Strong, not weak
A “strong dollar”, is preferred after all, taking Trump’s Thursday night comments at face value, not the weak dollar Treasury Secretary Mnuchin indicated was tolerable a day before. It barely matters that the White House’s about-face looks ridiculous and strains the credibility of any foreign exchange policy it is formulating on the hoof. The comment was the pretext the greenback needed to create a floor—no matter how temporary—after falling 12% since last April.
Not sustainable yet
Having finally found that floor near three-year lows, the next important question is whether it’s a sustainable one. No. We don't think structural fundamentals favour a sustained revival of the greenback: last night was a reminder of how capricious the White House's exchange rate policy can be; elsewhere in Washington, relative yield attractions of Fed tightening are dwindling in the minds of market participants. And 'protectionism'. Any disappointment in Friday’s first look at Q4 GDP will have a predictable effect on the dollar. Still, moves across major pairs in the opposite direction than the one we’ve seen for weeks have been eye-catching.
The yen was already back on the offensive by Friday’s European capital markets open, up 44 pips at ¥108.95. The dollar had tasted the yen handle above to as high as 109.77 partly helped by the BoJ’s central bank head Kuroda noting FX rates should reflect fundamentals. There were no tightening signals in policy minutes released during the session. The yen reversal widens known support from 108.28 to the new cycle low of 108.48.
GBP/USD, EUR/GBP and UK GDP
Cable was also on the front foot, up from as low as $1.4084. Still, damage to the euphoria has been done. The tell-tale level we speculated about on Thursday—the weekly high in Referendum Week at $1.4349 was narrowly missed. Continued failure to cross it beckons the downside. However, note weekly momentum studies are slightly below their most recent overstretched peak, from last March.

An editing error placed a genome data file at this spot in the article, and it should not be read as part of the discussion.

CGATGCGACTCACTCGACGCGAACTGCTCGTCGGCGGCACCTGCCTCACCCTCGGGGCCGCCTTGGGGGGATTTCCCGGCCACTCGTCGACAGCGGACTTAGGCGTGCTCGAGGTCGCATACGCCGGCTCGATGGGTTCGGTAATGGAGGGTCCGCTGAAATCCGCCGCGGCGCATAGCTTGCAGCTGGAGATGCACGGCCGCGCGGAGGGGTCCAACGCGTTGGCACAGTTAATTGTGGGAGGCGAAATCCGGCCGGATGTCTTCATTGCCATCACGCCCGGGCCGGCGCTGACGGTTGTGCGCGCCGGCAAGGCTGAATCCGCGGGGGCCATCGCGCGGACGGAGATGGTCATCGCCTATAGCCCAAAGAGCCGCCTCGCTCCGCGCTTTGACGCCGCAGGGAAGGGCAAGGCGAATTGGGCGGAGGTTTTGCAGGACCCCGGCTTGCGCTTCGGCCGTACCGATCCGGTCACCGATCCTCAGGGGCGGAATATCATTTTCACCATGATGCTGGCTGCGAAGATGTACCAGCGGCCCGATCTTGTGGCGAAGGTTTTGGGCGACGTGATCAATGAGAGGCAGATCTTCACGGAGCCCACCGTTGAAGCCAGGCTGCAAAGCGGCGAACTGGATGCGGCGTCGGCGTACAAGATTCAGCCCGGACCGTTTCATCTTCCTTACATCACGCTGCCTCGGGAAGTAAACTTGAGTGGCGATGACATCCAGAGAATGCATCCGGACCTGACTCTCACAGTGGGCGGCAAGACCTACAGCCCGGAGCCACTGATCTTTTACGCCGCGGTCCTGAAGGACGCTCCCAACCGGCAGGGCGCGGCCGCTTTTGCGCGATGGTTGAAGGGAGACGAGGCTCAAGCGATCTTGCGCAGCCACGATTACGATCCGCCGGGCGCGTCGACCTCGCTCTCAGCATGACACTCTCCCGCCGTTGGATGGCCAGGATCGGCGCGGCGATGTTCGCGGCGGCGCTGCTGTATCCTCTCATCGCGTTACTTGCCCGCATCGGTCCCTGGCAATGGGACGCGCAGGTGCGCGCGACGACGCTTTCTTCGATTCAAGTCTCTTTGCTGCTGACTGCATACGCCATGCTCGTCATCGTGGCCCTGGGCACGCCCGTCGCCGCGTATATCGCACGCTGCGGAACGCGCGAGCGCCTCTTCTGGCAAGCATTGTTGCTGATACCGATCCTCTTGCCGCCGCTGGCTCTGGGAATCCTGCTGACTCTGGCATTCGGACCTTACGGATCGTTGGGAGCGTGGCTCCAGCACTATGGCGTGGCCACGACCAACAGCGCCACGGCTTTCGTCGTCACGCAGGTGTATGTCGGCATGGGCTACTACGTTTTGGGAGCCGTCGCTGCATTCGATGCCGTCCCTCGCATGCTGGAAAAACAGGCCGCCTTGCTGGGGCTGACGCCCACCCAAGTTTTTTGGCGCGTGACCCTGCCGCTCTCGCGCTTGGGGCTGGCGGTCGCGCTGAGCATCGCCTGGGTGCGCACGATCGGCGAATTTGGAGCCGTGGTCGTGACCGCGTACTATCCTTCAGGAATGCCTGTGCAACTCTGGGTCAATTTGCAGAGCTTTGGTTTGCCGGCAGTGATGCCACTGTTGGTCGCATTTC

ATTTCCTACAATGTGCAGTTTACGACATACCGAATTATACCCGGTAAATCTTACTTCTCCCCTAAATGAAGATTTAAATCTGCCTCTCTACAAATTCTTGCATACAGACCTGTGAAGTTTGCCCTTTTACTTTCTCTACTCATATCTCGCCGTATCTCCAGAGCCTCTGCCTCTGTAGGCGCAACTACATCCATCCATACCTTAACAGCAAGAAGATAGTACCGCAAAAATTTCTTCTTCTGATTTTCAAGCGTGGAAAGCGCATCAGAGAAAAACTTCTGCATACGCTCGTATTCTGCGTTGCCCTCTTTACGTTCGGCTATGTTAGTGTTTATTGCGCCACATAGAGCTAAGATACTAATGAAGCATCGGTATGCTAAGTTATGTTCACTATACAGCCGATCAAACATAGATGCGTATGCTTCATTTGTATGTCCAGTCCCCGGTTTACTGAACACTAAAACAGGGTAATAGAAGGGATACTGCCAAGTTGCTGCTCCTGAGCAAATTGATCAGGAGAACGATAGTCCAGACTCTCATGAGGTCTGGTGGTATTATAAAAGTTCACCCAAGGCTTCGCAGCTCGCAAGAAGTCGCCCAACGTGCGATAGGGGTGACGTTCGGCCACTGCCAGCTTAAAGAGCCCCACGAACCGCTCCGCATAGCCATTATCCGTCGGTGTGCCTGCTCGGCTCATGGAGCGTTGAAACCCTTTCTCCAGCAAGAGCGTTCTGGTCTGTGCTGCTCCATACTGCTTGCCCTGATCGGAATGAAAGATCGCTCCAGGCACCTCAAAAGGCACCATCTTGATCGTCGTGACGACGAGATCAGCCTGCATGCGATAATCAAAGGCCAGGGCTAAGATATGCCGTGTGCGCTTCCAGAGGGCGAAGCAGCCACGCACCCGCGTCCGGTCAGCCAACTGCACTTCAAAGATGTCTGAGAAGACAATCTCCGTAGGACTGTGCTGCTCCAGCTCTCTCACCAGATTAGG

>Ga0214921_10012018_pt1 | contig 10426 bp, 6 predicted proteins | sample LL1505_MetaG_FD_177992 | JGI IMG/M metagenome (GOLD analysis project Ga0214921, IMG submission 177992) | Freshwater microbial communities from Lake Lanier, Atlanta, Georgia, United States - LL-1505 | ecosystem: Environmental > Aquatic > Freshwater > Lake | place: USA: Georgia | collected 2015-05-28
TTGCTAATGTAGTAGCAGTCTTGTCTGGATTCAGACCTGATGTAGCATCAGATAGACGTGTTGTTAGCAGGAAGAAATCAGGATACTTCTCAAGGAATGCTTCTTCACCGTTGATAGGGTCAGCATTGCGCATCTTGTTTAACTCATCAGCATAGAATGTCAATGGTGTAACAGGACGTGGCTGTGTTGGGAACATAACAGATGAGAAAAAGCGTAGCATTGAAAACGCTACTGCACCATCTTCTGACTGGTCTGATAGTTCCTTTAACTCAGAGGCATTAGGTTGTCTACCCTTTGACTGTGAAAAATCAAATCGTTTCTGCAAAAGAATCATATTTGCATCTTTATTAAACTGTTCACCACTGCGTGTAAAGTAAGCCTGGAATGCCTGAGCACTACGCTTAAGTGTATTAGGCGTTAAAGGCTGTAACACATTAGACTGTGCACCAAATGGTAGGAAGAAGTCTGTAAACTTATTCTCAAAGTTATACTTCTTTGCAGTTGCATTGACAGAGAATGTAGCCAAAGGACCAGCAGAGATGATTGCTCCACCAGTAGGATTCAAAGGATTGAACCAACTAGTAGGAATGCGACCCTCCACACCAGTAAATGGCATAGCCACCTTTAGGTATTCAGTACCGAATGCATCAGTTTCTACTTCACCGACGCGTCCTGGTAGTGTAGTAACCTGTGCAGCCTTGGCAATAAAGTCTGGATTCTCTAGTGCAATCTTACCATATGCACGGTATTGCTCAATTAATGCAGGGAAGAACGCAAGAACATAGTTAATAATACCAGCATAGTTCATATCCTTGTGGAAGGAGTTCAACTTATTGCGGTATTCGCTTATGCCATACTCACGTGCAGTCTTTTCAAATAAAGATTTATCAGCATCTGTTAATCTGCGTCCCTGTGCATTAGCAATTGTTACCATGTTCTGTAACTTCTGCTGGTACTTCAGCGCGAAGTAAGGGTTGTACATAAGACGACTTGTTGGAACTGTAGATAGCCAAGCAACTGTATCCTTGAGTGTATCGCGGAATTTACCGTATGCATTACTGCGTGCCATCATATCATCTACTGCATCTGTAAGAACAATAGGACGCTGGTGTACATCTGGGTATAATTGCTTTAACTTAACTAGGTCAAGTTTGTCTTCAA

First assessments of UK GDP at 9.30 GMT recharged cable as expected, taking it to a new high for the day of $1.4285 up almost 130 pips. The pound kept heading back to Thursday’s new cycle high against the euro at 86.84p, which almost matched its 86.87p low on 8th December. Euro’s rise versus sterling stalled well before confirmed resistance at 87.99p.
Draghi’s essential non-intervention in ‘euro-phoria’: his remarks about ‘uncertainties’ wrought by a strong currency were more like neutral scolding than a warning. This allowed the euro to claw back as much as three quarters of its run to as high as $1.2536 on Thursday, despite Trump. Resistance became evident at $1.2490s in Europe, below Asia’s $1.2506 high.
Gold bugs weren’t entirely done with gains either. Six straight higher weeks could stretch to seven on Friday. The price of an ounce was 3 cents off last year’s $1,357 high at last check, up a solid $7.32 on the day. Gold has marked a new peak for the year at $1,366. If we take $1,357 to $1,375 (2016’s top) as a range, staying within it by Friday’s close would maintain gold’s shine for even longer.
The intra-session pullback in European currencies has filtered through to equities, creating a mild bounce from Thursday’s sharper falls. Another round trip for U.S. shares which ended at all-time highs is also rubbing off here. Indices look vulnerable though. Feedback sentiment from a likely fall for the week—the first this year—is also weighing. LVMH, Temenos and Telia are among the leaders on Friday following earnings. Three of FTSE’s usual helpers—metals, e.g. copper, oil, gold and sterling—were behaving. This helped the benchmark break a two session fall at 7622 support from late December.
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